The Register, 1964-02-07, page 1
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. ■ d. I She <d.Vfr^cMetje H2 VOLUME XXXV, No. 45" GREENSBORO, N. C. FEBRUARY 7, 1964 "The Cream of College News" Dr. Robert Martin Heads List Of Speakers For History Week The annual observance of Negro History Week will get under way on this campus Sunday with an address by Dr. Robert Martin at 6:30 in Harrison Auditorium. Dr. Martin is expected to speak from the theme for the week, "Negro History: A Basis for the New Freedom." A product of the Washington, D. C. public schools, Dr. Martin holds the A.B. and A.M. degrees from Howard University and the Ph. D. degree from the University of Chicago. He is presently associate professor of government at Howard University. He is also director of the Howard University Citizenship Project and Peace Corps Project- Gabon 3. Also a lecturer at Washington International Center, Dr. Martin taught here at A&T from 1938-40 and again from 1943-1947. He has served as visiting professor at Columbia University and Atlanta University. Dr. Martin is a Rosenwald Fellow, Social Science Research Council Fellow, Ford Foundation Fellow, and has served as president of the Association of Social Science Teachers. He was appointed to the D. C. Board of Election in 1962. Having written extensively in the area of politics, government, and general education, Dr. Martin is the author of NEGRO DISFRANCHISEMENT IN VIRGINIA, "The Relative Political Status of the Negro in the United States," "Government and Civil Rights," "General Education: It Promises and Problems in Negro Education," "The Negro Voter and Office Holder," and "The Negro in American Politics." He has been elected first vice- DR. ROBERT MARTIN president of the D. C. Congress of Parents and Teachers, to the board of trustees of the Nation's Capital Area of the American Civil Liber- ities Union, and is a member of the President's Committee on Juvenile Delinquency, WAY. Other programs planned for the week include a coffee hour with Dr. Martin on Monday; a panel discussion Tuesday and Wednesday; book reviews, and films on the Negro. The observance will also cover the semi-finals of the public speaking contest. The observance will end Sunday, February 16 with an international brotherhood tea sponsored by the International Student Association. The observance is being sponsored by the School of Education and General Studies. Miss Geneva Holmes is chairman of the committee which planned the pro- grains. Omegas Announce New Program; Pan Questions Move's Legality A fraternity at A&T College has announced that it is initiating a new pledge program. The Pan Hellenic Council has replied that such a move is illegal. In a recent article, Earl McClenney, Jr., president of the local chapter of Omega Psi Phi, announced that his organization had initiated a six weeks' pledge program. The announcement had come at a smoker given for freshman males. In announcing the move, McClenney is quoted as saying, "We have finally got the courage to put an end forever to these silly requirements on initiates and pledgees over an extended period." "He added that the "foolishness" had been a waste of time for the pledgees as well as the members of the organization. When the program came up for discussion at the last Pan Hellenic Council meeting, opponents of the Jnove pointed out that under present constitutional stipulations the move is illegal. The Council presently requires that individuals pledge for at least two full quarters and complete three quarters of college work before they may be initiated into Greek letter social organizations. A statement subsequently released by the Pan Hellenic Council states. "The recently published article by The Omega Psi Phi Fraternity, stating that its period of pledging is for a 6-8 week interval is presently ineffective on the campus of the Agricultural and Technical College. The present two-quarter pledging period holds for all prospective Greeks on this campus." When questioned concerning the program, McClenney replied that because of the secret nature of his organization, he was not at liberty to disclose details of its pledging program. He added, however, that during the period the pledgees will be assigned projects which will contri bute to their continued cultural and academic development as opposed to their previous approach. AU other regulations required by the college, the fraternity, and the local Pan Hellenic Council will be strictly adhered to, the Omega head indicated. McClenney further indicated that the administration had already approved his program and would in the near future issue a directive which will alter the present Pan Hellenic requirements for pledgees. Other members of the Pan Hellenic Council expressed an ignorance of the administrative move; and, as of yet, it has not been confirmed. The Omega program was authored by a committee composed of Thomas Brown, chairman; James Kearney, Tarboro; James Mitchell, Durham; and William Wardlaw, Jr., New York City. Plans For Forum Are Formulated By Two Groups Plans for a psycho-socio forum are being formulated by A&T College and Bennett instructors. The program will include group 'and advisory participants from both colleges. Membership will be extended to juniors and seniors majoring in sociology and psychology with at least a 2.5 average. The organization is interested only in students who are willing to read and to do qualitative flunking. The aims of the psycho-socio forum are (1) to incite intellectual correspondence between A&T students and Bennett students, (2) to encourage the student who is emphatically interested in learning, and (3) to discuss contemporary psycho-sociological problems of the individual and society. College Record Reveals Slight Enrollment Drop A report released this week by the Office of Admission reveals that the college's enrollment has dropped to a total of 2890. The drop represents a decrease of 115 from the fall quarter total of 3005. The biggest losses apparently came from the freshman class and the Graduate School. The fall quarter report listed 895 freshmen, 576 males and 319 women, and 39 advanced freshmen. Forty-five are listed as new freshmen. The decrease in the Graduate School represented a loss of three full-time students and 59 part-time students. The fall quarter report carried 29 full-time graduate students and 190 part-time for a total of 219, while the latest report lists 26 full-time and 131 part-time students or a total of 157. Enrollments in the other classes are on the increase. There are 687 sophomores as compared with 670 in the fall. The senior class also experienced a sizable jump from 457 to 474, while the junior class jumped from 590 to 597. The percentage of state students took a slight decline from an even 80 per cent to 79.3 percent. Out-of- state students now compose 20.7 percent of the total enrollment compared with an even 20 percent last quarter. There are 2290 state students and 600 out-of-state students compared with last quarter's totals of 2403 and 602. By schools the School of Engineering suffered the greatest loss. Enrollment in that school is down from 1055 to 981. Enrollment in the Schodol of Agriculture dropped from 645 to 626; Education and General Studies, 1060 to 1042; Nursing, 95 to 94; and Technical Institute 150 to 147. Special or part- time students also dropped from 135 to 95. The decline in enrollment also had a slight effect on the male- female ratio. Forty-one fewer undergraduate males enrolled for the winter quarter while only 12 fewer (CONTINUED ON PAGE 3) Lane Addresses Male Students At Men's Week Male students at the college were told last week they must pass a "placement test in responsible citizenship." Speaking was Austin D. Lane, a 1957 graduate of the college, who was delivering the address at the banquet climaxing the annual Men's Week observance. Lane, who is presently educational director of the senior residence hall at Howard University, told the more than 500 male students and their guests that they must be aware of and confront the realities of life. He went on to say that they must recognize opportunities to perform services. He added, "The human being is in a dilemma and you must create obligations when none exist." "To be different," he continued, man must be responsible. He must be courageous enough to divorce himself from the will of the group. Many have been brainwashed because of the way we relate to the group. In too many cases the will of the group prevails rather than the will of the individual." Lane concluded by advising those present to reassess their values in the light of the circumstances and to be aware of responsibilities and perogatives and exercise them. The banquet, which was one of the highlights of the weeklong observance, also served as the occasion for the presentation of awards (CONTINUED ON PAGE 4) Discussions To Headline Schedule Of Activities For Language Arts Week Discussions, finals of a speaking contest, a lecture, and a play are highlights of the annual Language Arts Week, February 17-21 at A&T College. The week's program gets underway with a discussion of Moliere by Miss Glenda Mills. A member of the French Department, Miss Mills is a recent graduate of this institution and is a member of Lambda Iota Tau, a literary honor society which is sponsoring the discussion. The discussion is scheduled for A. A. A. Program Seeks Persons For Positions By IDELLA BOONE The Afro - Anglo - American Program, a joint university effort to prepare teachers for educational services in Africa, is seeking can didates of unusual ability aptitude, and motivation who would prove to be excellent teachers in African secondary schools or teacher-training colleges. Applications from well-qualified graduating seniors, or from those with advanced degrees, will receive careful consideration for selection in the program. The need m Africa for highly competent supervisors, administrators, and teachers in secondary schools and training colleges is growing rapidly. A number of Government - supported programs designed to help meet that need have mounted in recent years; however, the A.-A.-A. Joint Program possesses certain unique characteristics, notably the provision of first-hand access to English education — a direct model for education in most English-speaking countries of Africa. Special seminars and individual tutorial guidance are an integral part of the training program. This training is offered by Teachers Colleges, Columbia University, and the University of London Institute of Education for the 1964-65 academic year. For further information, one may see Mr. W. I. Morris, director of placement, who is located in Dudley Building. 7:30 P.M. in the Taylor Art Gallery. Mrs. E. McKinney Johnson is adviser of the sponsoring organization. Mrs. Pearl Bradley will present the finalists in the annual public speaking contest at the next program. Scheduled for February 18, the program will start at 9:00 A.M. in Harrison Auditorium. The theme for this year's contest is "The Negro's Drive for Civil Rights: Past, Present, and Future." ' A panel dicussion of William Faulkner's INTRUDER IN THE DUST is scheduled for the same day at 7:30 P.M. in Bluford Library Lounge. The discussion is sponsored by the Fortnightly Club. Miss Jean Bright and Mr. Jimmie Williams are advisers. "The Negro Author and Racial Themes" will be the topic discussed by Stylus at another program scheduled for February 19 at 6:30 in Taylor Art Gallery. Miss Dorothy Eller and Miss Maur- guerite Porter are advisers. A lecture will be presented by Mr. Roger Landrum following the discussion. Mr. Landrum is former instructor of English and African Literature at the University of Nigeria. The week will be concluded with a production of BETWEEN TWO THIEVES by the Harrison Players. Curtain time is set for 8:00 P.M. February 20-21. Mrs. Sandra Motz is director. The Language Arts Week is sponsored by the Department of English. Mrs. Portia Crawford, a member of the department, is co-ordinator of the week. Book Authored By Dr. Stroud Receives Favorable Comments A new book, authored by an A&T College professor, has been released by the publishers. IN QUEST OF FREEDOM by Dr. Virgil Stroud, professor of government, has been released by the Royal Publishing Company of Dallas, Texas. The book is a study of the sit-ins and freedom rides of recent years, an account of the movement with an assessment of their accomplishments, written in Greensboro, where, on the A&T College campus, the recent movements had their inception. In reviewing the book, Dr. Darwin Turner, chairman of the A&T Department of English writes, "We twentieth century Americans live in an unusual time. Rarely has any generation so frequently experienced events which immediately signal their historical importance. Yet, stunned by the cyclonic changes, most of us merely struggle to survive. We leave to later generations the task of gathering the facts of our existence and evaluating our activities." Dr. Turner further stated that Professor Stroud has examined some of the judicial and legislative decisions related to civil rights. He has set forth the reactions of newspaper editors in the South, of participants in the sit-ins and "free dom rides," and of southern legislators. Finally he has suggested the steps which must be taken to accelerate "profound and lasting change in race relations in the South." Dr. Turner concludes that perhaps Dr. Stroud's most significance contribution is his compilation of Contemporary editorial reactions during the tulmultus moments of 1960. Future historians will depend upon such records preserved for the attention and evaluation of subsequent generations. Another critic described the production by saying, "Great restraint and objectivity are attained in evaluating the protest movements against the backdrop of the Negro's fight for fkst-class citizenship. Throughout the book is the theme that Negro Americans are also American citizens, as other American citizens, who seek not special privileges, but adherence to the same constitutional guarantees in their behalf." The author is a graduate of A&T College with highest honors, and holds the M.A. and Ph.D. degrees from New York University. He has held his present position at the college since 1954. (CONTINUED ON PAGE 4)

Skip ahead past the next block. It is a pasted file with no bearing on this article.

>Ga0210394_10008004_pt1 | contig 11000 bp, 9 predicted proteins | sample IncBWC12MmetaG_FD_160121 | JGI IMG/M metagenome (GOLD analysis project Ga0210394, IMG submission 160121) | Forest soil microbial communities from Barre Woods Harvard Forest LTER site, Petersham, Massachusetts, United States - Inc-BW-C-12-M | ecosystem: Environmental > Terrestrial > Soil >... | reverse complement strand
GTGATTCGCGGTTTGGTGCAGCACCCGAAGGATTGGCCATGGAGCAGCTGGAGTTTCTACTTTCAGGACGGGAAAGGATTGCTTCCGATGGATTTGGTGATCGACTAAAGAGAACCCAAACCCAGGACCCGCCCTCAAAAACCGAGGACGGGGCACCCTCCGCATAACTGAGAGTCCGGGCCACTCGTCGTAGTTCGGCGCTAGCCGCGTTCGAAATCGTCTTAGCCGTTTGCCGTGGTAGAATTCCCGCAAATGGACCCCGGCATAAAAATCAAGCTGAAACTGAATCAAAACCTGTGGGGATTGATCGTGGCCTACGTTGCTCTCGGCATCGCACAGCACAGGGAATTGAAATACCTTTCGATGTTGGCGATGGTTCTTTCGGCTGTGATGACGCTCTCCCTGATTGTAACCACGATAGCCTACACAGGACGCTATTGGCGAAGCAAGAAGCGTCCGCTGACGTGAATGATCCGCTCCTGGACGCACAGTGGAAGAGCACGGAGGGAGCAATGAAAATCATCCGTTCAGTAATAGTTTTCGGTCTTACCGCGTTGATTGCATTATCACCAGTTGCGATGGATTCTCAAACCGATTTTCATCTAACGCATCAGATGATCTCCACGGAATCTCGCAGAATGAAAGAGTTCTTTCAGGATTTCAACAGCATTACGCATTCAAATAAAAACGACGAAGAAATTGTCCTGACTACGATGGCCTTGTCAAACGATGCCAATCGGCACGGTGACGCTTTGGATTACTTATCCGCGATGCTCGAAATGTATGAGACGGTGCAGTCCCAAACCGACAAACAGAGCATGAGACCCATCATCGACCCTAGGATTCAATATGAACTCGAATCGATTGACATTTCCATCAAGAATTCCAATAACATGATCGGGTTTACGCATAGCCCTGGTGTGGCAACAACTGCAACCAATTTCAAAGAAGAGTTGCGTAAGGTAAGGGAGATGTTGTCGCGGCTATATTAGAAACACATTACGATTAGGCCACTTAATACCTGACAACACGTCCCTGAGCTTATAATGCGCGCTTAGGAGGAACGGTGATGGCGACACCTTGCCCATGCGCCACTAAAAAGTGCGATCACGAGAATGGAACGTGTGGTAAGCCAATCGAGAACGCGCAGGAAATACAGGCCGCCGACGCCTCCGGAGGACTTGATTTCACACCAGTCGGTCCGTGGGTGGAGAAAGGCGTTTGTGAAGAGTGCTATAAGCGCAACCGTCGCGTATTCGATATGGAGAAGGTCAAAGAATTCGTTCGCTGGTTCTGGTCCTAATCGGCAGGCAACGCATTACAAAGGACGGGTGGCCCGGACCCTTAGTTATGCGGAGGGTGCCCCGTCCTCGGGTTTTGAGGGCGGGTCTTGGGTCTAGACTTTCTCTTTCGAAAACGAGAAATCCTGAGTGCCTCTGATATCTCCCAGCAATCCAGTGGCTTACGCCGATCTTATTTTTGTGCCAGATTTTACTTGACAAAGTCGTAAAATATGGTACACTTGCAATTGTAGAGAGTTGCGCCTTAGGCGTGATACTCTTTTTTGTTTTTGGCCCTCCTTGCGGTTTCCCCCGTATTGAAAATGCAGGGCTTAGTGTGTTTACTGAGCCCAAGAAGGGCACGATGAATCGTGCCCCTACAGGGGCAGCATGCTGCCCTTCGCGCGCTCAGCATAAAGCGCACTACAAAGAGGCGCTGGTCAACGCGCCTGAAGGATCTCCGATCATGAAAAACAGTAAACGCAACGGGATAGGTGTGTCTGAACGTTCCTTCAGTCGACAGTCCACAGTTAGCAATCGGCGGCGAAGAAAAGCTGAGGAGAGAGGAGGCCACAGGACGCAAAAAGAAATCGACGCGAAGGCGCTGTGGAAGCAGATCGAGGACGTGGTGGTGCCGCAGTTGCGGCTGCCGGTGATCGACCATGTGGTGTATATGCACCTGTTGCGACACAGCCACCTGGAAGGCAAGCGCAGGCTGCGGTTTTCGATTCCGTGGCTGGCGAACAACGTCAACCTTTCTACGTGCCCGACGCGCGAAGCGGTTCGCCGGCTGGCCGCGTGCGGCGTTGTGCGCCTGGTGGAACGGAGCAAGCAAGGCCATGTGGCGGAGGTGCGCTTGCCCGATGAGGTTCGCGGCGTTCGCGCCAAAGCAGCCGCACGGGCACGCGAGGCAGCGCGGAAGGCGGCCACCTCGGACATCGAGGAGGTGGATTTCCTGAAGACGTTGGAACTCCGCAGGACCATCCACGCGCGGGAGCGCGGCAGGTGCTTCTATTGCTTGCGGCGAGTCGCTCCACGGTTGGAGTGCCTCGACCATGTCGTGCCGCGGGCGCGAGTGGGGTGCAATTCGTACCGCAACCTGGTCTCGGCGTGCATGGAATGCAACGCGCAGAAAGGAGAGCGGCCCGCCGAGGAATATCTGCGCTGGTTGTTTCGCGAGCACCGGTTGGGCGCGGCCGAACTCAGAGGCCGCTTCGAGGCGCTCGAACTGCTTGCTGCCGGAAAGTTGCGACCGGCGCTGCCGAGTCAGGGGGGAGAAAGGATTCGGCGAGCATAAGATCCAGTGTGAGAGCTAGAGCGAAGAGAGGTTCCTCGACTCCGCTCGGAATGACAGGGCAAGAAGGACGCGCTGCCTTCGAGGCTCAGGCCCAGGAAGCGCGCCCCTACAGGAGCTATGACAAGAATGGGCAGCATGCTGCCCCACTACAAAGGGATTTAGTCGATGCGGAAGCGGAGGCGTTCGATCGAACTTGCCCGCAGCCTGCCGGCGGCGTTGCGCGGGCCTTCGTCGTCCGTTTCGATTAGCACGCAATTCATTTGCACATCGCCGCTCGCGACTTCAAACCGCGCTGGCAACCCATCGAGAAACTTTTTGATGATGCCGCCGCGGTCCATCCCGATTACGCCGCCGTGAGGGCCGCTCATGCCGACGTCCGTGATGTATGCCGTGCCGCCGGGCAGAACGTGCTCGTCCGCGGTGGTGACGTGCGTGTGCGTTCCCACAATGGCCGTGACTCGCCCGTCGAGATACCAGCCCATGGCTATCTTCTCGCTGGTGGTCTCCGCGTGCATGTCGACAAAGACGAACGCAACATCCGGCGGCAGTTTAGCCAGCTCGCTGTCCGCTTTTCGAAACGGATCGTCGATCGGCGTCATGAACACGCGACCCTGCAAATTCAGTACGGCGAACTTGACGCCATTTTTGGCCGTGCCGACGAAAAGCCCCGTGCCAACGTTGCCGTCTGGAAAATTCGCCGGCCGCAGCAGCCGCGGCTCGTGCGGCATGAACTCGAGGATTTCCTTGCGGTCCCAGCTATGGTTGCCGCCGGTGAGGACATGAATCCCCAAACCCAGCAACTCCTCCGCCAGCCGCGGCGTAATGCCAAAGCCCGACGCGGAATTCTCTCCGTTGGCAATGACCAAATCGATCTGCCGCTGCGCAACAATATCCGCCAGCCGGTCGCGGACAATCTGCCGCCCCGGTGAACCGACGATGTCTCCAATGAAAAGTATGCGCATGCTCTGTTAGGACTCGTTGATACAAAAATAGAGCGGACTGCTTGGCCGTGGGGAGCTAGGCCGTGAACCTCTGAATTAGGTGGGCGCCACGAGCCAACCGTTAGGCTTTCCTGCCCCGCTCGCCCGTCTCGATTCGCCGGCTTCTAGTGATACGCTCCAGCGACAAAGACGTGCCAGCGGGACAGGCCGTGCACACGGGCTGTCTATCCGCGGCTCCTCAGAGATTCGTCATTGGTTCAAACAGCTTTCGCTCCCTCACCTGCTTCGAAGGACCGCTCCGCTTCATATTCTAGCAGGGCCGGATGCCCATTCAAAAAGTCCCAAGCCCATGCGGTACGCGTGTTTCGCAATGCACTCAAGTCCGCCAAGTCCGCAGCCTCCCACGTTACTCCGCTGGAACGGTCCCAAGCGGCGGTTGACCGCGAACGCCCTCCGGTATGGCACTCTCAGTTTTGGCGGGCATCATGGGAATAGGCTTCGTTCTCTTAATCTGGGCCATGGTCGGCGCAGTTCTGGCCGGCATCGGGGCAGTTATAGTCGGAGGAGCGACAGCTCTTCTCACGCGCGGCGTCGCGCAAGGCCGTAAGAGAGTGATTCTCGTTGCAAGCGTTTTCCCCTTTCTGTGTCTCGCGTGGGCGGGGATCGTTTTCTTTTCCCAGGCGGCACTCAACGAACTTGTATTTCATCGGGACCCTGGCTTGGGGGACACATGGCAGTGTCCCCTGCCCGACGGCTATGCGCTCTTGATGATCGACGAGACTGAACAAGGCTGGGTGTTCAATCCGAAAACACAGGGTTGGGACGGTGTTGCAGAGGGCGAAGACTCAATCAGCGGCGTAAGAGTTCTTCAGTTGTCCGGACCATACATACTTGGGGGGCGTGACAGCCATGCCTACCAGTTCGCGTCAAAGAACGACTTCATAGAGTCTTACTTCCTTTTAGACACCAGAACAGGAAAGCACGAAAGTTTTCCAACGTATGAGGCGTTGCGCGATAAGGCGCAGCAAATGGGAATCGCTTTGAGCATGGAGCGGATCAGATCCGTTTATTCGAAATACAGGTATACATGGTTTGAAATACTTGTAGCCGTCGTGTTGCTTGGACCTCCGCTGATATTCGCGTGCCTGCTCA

|Title||The Register, 1964-02-07|
|Cover title||The A. & T. College Register|